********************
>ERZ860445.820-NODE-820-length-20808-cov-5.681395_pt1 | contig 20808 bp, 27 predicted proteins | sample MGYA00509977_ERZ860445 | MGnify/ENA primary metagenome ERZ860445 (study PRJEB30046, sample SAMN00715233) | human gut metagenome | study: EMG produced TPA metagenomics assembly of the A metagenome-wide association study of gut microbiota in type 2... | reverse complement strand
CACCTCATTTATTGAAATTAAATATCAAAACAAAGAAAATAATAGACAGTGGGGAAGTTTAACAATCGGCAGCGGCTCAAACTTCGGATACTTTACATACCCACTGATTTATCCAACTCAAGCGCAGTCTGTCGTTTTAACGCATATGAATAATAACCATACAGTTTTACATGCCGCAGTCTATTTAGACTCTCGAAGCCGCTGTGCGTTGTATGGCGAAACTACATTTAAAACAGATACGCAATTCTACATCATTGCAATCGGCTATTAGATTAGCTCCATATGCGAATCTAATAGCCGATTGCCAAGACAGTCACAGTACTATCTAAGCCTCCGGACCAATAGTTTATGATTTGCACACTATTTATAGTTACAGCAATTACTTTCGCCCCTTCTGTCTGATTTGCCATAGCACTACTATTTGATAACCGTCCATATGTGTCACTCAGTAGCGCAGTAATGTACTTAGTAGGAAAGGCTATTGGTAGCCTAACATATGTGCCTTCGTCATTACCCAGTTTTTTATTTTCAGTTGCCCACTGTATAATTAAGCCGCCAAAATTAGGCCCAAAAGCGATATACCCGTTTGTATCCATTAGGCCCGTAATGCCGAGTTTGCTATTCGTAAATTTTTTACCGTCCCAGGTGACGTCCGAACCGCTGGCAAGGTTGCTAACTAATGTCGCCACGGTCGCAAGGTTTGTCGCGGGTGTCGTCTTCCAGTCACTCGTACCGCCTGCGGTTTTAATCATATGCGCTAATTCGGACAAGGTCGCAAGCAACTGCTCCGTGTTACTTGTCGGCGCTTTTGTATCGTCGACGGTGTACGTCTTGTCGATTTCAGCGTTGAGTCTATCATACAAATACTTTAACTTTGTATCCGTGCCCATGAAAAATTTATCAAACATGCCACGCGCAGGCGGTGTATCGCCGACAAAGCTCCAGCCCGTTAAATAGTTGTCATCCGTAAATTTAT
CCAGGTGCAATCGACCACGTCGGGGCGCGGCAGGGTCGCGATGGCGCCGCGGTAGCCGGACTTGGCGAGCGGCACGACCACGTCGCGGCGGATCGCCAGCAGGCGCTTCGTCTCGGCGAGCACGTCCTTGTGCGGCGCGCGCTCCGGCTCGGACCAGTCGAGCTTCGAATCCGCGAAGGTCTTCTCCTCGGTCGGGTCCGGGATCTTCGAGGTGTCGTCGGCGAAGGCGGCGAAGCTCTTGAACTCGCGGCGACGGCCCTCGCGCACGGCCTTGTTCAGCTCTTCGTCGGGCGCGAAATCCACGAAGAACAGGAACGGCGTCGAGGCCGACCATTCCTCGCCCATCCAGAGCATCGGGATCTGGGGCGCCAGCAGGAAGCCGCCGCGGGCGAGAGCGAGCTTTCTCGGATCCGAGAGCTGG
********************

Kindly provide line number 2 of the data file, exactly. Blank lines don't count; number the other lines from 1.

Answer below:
CACCTCATTTATTGAAATTAAATATCAAAACAAAGAAAATAATAGACAGTGGGGAAGTTTAACAATCGGCAGCGGCTCAAACTTCGGATACTTTACATACCCACTGATTTATCCAACTCAAGCGCAGTCTGTCGTTTTAACGCATATGAATAATAACCATACAGTTTTACATGCCGCAGTCTATTTAGACTCTCGAAGCCGCTGTGCGTTGTATGGCGAAACTACATTTAAAACAGATACGCAATTCTACATCATTGCAATCGGCTATTAGATTAGCTCCATATGCGAATCTAATAGCCGATTGCCAAGACAGTCACAGTACTATCTAAGCCTCCGGACCAATAGTTTATGATTTGCACACTATTTATAGTTACAGCAATTACTTTCGCCCCTTCTGTCTGATTTGCCATAGCACTACTATTTGATAACCGTCCATATGTGTCACTCAGTAGCGCAGTAATGTACTTAGTAGGAAAGGCTATTGGTAGCCTAACATATGTGCCTTCGTCATTACCCAGTTTTTTATTTTCAGTTGCCCACTGTATAATTAAGCCGCCAAAATTAGGCCCAAAAGCGATATACCCGTTTGTATCCATTAGGCCCGTAATGCCGAGTTTGCTATTCGTAAATTTTTTACCGTCCCAGGTGACGTCCGAACCGCTGGCAAGGTTGCTAACTAATGTCGCCACGGTCGCAAGGTTTGTCGCGGGTGTCGTCTTCCAGTCACTCGTACCGCCTGCGGTTTTAATCATATGCGCTAATTCGGACAAGGTCGCAAGCAACTGCTCCGTGTTACTTGTCGGCGCTTTTGTATCGTCGACGGTGTACGTCTTGTCGATTTCAGCGTTGAGTCTATCATACAAATACTTTAACTTTGTATCCGTGCCCATGAAAAATTTATCAAACATGCCACGCGCAGGCGGTGTATCGCCGACAAAGCTCCAGCCCGTTAAATAGTTGTCATCCGTAAATTTAT